Televisions entered U.S. households in large numbers after World War II, and personal computers became widespread in business in the 1980s. With these technological innovations, leisure and then work time in the United States began to increasingly center on screen-based systems. Millions of people now spend workdays in front of computers and then retire to their houses to watch TV, play videogames or surf the web.
The Carnegie-Knight Initiative was rooted in a sense that journalism was in trouble. Even before the full impact of digital technology was apparent and the traditional economic model for journalism had collapsed, there was a growing sense that a complex world needed a deeper journalism and better-trained journalists. The nation’s journalism schools were largely responsible for that training, but were widely perceived to be behind the times and, in many cases, marginal players on their campuses.
Phytoplankton are microscopic, free-floating plants that form the basis of the aquatic food chain. They also account for half of all photosynthetic activity, and thus produce much of the atmosphere’s oxygen. Changes in the level of phytoplankton activity would have important implications on the health of the entire ecosystem, including human life.
Since the Endangered Species Preservation Act was signed into law in 1966, local and global endangered species lists have emerged as useful tools for protecting threatened animal and plant populations. Prioritizing resources is essential, however, and local situations don’t always reflect global realities — a species could be threatened in one area but plentiful overall, or locally plentiful but in danger worldwide.
Since the 2001 invasion of Afghanistan and the 2003 start of the Iraq war, hundreds of thousands of U.S. soldiers have served increasingly long and difficult deployments overseas. Beyond the physical risks troops face, their absence can have significant negative impacts on family members.
The rise of antimicrobial-resistant bacteria is among the greatest emerging public health problems. Resistance, acquired by bacteria through natural selection, has been accelerated by the improper use of antibiotics. Because such strains can be resistant to even newer, more powerful compounds, their infections are associated both with higher disease and death rates and with greater economic tolls on health care systems.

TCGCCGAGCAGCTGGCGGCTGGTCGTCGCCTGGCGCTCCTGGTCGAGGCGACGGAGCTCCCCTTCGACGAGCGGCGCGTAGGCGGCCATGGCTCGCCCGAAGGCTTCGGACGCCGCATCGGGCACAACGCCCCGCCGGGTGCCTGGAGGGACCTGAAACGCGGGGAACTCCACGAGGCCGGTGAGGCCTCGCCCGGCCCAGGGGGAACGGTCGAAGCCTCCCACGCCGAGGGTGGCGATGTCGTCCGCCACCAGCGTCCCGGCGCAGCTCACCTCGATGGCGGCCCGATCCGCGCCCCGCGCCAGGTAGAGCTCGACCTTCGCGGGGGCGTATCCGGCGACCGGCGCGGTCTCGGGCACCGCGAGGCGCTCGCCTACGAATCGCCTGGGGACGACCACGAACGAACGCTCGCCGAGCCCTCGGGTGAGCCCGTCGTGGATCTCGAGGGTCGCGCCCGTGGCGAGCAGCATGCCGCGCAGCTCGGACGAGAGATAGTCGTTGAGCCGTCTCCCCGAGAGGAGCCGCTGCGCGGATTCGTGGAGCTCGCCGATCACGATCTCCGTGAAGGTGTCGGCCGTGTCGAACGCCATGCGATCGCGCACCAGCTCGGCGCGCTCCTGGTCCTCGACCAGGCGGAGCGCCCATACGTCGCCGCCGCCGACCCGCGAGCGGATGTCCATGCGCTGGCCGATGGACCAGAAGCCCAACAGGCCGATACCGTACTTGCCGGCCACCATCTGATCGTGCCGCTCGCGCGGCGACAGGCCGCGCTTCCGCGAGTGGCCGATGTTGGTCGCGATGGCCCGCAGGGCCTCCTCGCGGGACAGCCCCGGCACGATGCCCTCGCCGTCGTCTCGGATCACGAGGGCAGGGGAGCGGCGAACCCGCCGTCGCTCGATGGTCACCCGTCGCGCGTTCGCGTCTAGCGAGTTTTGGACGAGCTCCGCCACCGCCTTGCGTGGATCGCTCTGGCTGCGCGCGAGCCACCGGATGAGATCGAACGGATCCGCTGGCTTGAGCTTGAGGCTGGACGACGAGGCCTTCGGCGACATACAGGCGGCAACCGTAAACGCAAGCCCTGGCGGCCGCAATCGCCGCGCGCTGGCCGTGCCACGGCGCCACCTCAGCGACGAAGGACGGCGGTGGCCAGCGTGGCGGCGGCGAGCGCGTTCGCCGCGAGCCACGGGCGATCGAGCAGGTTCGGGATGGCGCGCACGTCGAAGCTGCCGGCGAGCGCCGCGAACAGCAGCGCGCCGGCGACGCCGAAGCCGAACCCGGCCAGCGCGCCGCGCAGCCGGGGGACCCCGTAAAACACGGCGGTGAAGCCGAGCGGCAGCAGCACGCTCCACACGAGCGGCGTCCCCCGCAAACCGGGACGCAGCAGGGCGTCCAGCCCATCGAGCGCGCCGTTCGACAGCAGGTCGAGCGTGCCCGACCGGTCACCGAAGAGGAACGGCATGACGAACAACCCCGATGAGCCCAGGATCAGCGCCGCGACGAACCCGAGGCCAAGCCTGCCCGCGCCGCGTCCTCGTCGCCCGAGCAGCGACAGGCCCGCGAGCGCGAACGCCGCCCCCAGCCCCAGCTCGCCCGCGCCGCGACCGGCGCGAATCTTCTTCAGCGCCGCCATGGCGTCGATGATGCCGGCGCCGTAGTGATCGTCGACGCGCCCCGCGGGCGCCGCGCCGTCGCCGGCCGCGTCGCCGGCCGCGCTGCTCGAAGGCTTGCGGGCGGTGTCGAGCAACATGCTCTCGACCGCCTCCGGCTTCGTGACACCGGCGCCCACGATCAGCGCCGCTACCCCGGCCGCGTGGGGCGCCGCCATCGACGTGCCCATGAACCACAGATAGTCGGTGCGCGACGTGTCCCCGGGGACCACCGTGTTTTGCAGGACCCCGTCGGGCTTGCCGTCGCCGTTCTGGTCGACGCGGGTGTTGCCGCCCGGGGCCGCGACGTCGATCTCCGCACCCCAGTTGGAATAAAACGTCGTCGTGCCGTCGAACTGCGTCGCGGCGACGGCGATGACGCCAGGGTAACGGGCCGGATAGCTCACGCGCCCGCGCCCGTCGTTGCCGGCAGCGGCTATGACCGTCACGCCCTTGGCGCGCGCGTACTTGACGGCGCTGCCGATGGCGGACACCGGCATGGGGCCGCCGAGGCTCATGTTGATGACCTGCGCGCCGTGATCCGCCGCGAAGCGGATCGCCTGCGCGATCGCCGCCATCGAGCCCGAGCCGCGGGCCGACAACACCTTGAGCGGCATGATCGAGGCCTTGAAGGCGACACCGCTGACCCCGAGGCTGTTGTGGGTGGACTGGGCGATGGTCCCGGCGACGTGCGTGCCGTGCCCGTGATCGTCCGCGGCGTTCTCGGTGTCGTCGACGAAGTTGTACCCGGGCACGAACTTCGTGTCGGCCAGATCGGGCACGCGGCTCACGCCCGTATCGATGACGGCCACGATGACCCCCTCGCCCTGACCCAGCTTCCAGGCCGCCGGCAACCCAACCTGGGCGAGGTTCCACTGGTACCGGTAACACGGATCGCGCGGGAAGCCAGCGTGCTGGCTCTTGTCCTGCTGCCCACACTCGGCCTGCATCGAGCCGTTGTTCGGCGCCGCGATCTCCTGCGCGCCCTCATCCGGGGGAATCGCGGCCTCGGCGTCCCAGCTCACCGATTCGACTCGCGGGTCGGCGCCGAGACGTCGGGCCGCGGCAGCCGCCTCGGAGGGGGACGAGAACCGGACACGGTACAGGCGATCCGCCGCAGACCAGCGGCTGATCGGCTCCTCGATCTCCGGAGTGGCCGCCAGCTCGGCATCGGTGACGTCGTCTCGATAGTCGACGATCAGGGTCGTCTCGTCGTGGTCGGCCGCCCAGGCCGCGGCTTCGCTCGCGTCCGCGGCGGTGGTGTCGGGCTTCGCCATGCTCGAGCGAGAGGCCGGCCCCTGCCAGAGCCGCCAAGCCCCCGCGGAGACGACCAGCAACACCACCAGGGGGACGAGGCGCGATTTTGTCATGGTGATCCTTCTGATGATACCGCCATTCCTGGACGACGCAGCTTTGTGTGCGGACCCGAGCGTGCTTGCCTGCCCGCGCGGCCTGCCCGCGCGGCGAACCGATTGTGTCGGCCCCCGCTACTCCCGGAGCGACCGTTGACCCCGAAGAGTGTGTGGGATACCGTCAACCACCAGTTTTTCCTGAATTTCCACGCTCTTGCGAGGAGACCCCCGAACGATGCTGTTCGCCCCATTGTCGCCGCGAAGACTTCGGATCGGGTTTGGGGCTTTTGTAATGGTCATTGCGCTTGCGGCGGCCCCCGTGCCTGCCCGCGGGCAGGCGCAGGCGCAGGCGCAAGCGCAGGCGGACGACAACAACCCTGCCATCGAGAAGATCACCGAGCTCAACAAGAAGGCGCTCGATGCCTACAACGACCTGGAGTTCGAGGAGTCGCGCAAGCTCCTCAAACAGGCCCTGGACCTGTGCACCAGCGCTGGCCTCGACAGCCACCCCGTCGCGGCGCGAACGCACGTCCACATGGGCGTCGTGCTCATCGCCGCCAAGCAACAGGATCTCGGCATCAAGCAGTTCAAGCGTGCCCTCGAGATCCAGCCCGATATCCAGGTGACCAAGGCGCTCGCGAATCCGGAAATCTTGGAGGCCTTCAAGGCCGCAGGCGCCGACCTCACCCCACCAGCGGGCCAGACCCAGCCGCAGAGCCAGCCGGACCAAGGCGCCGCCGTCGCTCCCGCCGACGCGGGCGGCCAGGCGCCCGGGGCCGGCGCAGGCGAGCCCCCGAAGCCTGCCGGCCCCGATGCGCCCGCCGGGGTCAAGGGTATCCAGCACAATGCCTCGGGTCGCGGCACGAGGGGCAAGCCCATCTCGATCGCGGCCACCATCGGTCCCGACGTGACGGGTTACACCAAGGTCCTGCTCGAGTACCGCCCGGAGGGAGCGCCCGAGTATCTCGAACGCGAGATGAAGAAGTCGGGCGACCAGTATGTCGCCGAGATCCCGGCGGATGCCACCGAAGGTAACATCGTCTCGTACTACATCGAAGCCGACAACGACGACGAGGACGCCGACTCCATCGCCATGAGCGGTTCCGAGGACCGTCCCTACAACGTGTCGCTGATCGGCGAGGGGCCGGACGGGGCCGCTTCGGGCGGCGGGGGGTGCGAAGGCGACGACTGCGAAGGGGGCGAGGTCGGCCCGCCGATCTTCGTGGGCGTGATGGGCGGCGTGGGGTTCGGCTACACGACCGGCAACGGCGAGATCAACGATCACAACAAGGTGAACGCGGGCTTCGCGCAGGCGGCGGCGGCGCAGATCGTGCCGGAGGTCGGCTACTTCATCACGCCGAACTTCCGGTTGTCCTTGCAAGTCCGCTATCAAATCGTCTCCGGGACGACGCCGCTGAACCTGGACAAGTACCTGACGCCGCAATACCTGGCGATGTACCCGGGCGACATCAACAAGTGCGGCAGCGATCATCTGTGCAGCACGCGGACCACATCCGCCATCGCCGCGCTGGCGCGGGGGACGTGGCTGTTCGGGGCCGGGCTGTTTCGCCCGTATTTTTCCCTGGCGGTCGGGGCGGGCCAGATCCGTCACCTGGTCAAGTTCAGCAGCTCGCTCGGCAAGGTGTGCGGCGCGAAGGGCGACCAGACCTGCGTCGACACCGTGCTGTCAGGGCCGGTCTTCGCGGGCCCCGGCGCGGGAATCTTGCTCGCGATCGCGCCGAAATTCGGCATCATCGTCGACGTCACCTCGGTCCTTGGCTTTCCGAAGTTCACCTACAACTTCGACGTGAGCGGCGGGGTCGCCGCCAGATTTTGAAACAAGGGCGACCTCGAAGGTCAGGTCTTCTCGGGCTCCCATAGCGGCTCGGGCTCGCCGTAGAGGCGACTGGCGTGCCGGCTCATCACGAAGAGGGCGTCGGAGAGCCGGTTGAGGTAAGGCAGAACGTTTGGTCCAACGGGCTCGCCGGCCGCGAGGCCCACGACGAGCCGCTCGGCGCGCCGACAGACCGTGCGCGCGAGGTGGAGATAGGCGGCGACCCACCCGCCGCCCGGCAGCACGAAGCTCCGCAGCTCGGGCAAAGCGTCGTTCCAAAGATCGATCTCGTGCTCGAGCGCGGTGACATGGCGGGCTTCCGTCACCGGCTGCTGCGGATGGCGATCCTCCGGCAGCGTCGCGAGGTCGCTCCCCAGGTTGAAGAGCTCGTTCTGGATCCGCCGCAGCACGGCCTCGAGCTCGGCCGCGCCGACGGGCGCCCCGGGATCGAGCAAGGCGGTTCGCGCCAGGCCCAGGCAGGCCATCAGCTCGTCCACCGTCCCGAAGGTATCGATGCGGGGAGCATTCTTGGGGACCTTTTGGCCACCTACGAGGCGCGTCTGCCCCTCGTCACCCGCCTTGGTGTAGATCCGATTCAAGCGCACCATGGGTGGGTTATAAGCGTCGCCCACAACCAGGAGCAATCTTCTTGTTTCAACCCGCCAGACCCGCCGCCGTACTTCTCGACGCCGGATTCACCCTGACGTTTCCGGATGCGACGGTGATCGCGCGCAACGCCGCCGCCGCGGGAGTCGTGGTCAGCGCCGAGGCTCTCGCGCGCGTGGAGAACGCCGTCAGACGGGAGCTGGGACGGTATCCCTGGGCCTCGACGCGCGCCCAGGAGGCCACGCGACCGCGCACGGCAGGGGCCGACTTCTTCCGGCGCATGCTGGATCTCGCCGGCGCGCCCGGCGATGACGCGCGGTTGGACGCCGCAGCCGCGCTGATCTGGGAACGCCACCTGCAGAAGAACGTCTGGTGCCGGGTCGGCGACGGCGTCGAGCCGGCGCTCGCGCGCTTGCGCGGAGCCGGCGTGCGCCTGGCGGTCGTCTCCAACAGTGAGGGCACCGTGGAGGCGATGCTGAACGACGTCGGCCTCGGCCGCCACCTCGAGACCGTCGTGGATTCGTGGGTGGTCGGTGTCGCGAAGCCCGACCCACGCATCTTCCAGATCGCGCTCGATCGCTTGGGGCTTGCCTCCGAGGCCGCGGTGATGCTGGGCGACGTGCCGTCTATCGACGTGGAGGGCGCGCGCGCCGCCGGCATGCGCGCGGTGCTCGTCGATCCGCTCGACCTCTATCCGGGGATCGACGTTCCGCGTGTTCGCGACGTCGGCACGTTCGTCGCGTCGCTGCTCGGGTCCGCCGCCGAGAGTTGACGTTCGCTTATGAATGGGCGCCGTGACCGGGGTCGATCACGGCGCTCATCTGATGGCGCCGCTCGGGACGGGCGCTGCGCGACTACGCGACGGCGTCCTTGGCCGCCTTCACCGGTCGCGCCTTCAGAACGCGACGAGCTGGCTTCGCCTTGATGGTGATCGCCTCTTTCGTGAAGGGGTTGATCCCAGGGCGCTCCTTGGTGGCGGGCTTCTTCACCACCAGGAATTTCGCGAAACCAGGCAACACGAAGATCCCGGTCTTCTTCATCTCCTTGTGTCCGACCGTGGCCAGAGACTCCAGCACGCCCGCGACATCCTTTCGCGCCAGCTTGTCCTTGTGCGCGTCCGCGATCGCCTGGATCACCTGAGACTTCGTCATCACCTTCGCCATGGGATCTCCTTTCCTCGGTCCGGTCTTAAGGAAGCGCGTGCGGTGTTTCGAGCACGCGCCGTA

Hydropower accounts for two-thirds of all renewable electricity production in the United States. A 2008 paper by the University of Missouri at Saint Louis, “The Potential of Water Power in the Fight Against Global Warming,” discusses the potential for hydropower in reducing U.S. greenhouse gas emissions.
On September 19 BP’s Deepwater Horizon well was officially declared sealed after having poured nearly 5 million barrels of oil into the Gulf of Mexico. Coincidentally, the following day the National Bureau of Economic Research announced that the recession that started in late 2007 had ended in June. While these two crises are now ostensibly over, their effects are likely to be felt for years.
The 2010 U.S. Patient Protection and Affordable Care Act bears a number of similarities to the Massachusetts health care reform enacted four years earlier. Among them is a requirement that individuals buy insurance coverage or pay a fine, sometimes referred to as an “individual mandate.”